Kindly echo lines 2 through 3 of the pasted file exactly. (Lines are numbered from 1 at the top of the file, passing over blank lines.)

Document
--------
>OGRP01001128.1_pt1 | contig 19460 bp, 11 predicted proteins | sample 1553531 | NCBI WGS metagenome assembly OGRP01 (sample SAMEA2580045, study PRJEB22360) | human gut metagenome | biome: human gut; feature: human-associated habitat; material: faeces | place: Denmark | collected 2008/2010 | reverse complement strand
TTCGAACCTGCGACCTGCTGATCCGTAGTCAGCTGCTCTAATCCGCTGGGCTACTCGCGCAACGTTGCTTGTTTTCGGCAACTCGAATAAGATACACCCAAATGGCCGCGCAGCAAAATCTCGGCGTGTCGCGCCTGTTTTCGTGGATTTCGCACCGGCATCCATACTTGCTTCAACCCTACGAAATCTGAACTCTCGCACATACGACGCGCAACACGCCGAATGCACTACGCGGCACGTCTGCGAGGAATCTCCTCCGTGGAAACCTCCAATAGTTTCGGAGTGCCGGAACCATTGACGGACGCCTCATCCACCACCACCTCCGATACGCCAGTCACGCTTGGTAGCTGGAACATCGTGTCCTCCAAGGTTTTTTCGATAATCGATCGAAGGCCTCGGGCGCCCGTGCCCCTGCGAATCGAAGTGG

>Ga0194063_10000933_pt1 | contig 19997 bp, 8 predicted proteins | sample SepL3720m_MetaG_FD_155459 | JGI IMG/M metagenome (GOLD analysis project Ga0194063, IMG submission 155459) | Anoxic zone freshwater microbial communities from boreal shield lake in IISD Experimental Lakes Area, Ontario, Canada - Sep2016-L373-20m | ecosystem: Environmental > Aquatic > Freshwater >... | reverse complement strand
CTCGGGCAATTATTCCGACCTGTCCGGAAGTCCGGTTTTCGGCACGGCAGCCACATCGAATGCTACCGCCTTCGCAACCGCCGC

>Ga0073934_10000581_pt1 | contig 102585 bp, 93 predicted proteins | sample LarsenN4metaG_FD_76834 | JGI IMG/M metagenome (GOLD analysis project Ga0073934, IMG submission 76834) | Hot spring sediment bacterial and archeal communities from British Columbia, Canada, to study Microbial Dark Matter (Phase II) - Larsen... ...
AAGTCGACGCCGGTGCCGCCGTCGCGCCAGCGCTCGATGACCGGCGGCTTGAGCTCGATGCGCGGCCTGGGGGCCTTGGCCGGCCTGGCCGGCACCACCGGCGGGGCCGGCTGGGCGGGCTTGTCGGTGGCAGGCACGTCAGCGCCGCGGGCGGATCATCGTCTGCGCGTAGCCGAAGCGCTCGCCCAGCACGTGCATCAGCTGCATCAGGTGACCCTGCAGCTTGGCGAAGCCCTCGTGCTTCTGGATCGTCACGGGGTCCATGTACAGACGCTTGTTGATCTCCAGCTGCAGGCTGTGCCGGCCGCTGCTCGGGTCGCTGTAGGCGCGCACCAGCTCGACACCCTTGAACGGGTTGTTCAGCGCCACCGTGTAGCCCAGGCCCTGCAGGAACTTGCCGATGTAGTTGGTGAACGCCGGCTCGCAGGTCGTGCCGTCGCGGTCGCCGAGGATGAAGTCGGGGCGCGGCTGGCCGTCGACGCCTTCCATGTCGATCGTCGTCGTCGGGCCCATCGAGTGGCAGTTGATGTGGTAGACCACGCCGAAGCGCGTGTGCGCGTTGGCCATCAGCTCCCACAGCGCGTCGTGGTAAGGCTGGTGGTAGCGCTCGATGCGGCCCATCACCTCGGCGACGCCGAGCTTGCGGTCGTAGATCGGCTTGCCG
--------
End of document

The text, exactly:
TTCGAACCTGCGACCTGCTGATCCGTAGTCAGCTGCTCTAATCCGCTGGGCTACTCGCGCAACGTTGCTTGTTTTCGGCAACTCGAATAAGATACACCCAAATGGCCGCGCAGCAAAATCTCGGCGTGTCGCGCCTGTTTTCGTGGATTTCGCACCGGCATCCATACTTGCTTCAACCCTACGAAATCTGAACTCTCGCACATACGACGCGCAACACGCCGAATGCACTACGCGGCACGTCTGCGAGGAATCTCCTCCGTGGAAACCTCCAATAGTTTCGGAGTGCCGGAACCATTGACGGACGCCTCATCCACCACCACCTCCGATACGCCAGTCACGCTTGGTAGCTGGAACATCGTGTCCTCCAAGGTTTTTTCGATAATCGATCGAAGGCCTCGGGCGCCCGTGCCCCTGCGAATCGAAGTGG

>Ga0194063_10000933_pt1 | contig 19997 bp, 8 predicted proteins | sample SepL3720m_MetaG_FD_155459 | JGI IMG/M metagenome (GOLD analysis project Ga0194063, IMG submission 155459) | Anoxic zone freshwater microbial communities from boreal shield lake in IISD Experimental Lakes Area, Ontario, Canada - Sep2016-L373-20m | ecosystem: Environmental > Aquatic > Freshwater >... | reverse complement strand